This title was first published in 2003. Wolfgang Stolper was one of the first Western economists to serve as an adviser in the government of an independent African country. In 1960 he was brought in by the Nigerian government to help shape Nigeria’s first post-independence development plan. His remarkably candid diaries chronicle his struggles and frustrations with officials, interference, waste and corruption at the heart of a government and unfolds the extraordinary story of his warmth and friendship with a country and its people. Brutally frank, compelling and disarmingly thoughtful, Inside Independent Nigeria brings to light one of the most exceptional documents on post-independence Nigeria, and delivers a fascinating picture of a pivotal era in the development of Western economic planning in Africa. No student or researcher of African political history, economics or development studies will want to be without this utterly riveting book.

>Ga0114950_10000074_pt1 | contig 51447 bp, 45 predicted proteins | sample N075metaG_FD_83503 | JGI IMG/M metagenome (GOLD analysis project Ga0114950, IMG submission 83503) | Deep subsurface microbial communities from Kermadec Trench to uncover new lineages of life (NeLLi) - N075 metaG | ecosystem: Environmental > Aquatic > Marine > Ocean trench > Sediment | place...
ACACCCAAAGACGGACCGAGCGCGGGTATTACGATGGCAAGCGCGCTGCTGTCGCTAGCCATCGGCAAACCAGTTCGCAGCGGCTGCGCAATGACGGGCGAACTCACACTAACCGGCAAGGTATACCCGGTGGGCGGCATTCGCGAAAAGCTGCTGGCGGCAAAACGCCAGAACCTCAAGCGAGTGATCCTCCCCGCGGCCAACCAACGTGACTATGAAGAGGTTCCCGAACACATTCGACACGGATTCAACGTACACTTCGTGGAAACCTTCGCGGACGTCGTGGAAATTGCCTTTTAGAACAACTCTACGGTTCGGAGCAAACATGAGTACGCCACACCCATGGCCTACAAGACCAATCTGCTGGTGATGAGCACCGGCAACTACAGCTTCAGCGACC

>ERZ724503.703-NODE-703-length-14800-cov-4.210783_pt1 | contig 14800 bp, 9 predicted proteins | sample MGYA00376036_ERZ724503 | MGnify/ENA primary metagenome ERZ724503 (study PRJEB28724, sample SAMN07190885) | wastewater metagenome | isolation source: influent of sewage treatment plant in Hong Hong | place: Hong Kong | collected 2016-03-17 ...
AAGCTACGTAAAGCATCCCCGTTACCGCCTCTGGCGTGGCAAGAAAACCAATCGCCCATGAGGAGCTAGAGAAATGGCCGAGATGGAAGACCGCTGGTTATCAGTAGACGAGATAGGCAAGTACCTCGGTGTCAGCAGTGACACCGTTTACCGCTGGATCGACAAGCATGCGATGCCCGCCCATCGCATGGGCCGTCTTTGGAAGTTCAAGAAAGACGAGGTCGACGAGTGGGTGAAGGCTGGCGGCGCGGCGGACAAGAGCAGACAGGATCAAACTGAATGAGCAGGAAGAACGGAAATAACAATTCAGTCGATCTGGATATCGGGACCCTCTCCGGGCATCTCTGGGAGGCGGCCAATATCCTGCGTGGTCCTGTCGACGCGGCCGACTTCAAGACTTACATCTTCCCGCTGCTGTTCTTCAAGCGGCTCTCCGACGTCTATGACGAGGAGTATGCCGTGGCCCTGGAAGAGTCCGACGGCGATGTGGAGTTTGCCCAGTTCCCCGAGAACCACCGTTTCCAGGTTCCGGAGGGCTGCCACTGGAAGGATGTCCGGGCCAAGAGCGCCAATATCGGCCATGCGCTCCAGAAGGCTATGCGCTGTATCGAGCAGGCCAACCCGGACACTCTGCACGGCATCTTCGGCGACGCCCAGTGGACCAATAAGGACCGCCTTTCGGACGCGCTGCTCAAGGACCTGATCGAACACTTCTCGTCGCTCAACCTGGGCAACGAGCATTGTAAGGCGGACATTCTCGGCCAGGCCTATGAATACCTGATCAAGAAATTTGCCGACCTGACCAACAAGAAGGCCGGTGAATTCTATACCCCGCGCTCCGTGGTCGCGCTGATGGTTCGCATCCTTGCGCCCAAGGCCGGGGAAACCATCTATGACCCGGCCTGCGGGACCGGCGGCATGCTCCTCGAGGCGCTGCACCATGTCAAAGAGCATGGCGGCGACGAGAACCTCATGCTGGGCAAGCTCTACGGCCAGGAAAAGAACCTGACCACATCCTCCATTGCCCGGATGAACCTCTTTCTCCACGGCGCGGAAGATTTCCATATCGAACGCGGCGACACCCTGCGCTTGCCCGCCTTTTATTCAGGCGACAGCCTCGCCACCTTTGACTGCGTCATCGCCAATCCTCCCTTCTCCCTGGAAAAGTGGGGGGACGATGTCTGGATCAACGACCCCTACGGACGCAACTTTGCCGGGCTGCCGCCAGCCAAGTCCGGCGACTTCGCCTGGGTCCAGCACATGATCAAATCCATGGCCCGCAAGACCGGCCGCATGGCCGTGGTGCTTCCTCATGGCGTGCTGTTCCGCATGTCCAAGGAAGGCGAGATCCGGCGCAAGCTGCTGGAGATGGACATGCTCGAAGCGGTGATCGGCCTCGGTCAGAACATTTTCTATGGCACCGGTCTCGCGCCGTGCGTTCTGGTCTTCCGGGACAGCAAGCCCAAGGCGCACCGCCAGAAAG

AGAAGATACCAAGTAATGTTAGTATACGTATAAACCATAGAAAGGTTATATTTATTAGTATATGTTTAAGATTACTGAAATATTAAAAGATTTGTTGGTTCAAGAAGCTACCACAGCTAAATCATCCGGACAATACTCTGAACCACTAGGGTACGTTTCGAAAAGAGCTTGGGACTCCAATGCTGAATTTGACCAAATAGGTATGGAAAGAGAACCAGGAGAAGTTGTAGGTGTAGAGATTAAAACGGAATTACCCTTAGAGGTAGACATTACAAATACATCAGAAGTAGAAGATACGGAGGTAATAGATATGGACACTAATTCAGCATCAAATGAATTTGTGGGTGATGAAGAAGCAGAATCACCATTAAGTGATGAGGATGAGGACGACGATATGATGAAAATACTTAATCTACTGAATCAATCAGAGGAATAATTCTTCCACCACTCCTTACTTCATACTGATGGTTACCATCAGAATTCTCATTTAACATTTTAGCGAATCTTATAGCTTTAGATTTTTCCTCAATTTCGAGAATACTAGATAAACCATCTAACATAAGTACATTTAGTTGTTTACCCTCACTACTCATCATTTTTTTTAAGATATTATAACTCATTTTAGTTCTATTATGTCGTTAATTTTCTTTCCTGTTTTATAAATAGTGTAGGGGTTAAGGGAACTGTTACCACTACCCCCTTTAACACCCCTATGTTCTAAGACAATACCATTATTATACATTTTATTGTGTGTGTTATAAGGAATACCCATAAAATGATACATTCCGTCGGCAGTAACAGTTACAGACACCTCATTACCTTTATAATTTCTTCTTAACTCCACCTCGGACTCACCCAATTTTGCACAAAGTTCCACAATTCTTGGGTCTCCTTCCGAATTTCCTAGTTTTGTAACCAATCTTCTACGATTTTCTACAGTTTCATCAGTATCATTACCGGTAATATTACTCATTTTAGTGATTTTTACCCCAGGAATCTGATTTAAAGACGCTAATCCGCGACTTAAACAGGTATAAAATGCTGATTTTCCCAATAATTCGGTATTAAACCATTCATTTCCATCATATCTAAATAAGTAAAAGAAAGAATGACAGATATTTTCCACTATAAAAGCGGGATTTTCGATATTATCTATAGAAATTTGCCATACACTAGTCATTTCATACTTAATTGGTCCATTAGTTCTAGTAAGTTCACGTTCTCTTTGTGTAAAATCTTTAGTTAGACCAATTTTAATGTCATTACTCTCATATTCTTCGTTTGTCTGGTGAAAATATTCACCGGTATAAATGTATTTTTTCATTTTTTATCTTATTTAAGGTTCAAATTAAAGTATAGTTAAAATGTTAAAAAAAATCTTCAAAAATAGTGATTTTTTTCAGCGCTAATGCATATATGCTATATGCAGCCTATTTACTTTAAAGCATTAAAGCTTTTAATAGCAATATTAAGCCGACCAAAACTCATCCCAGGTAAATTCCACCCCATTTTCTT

Table of Contents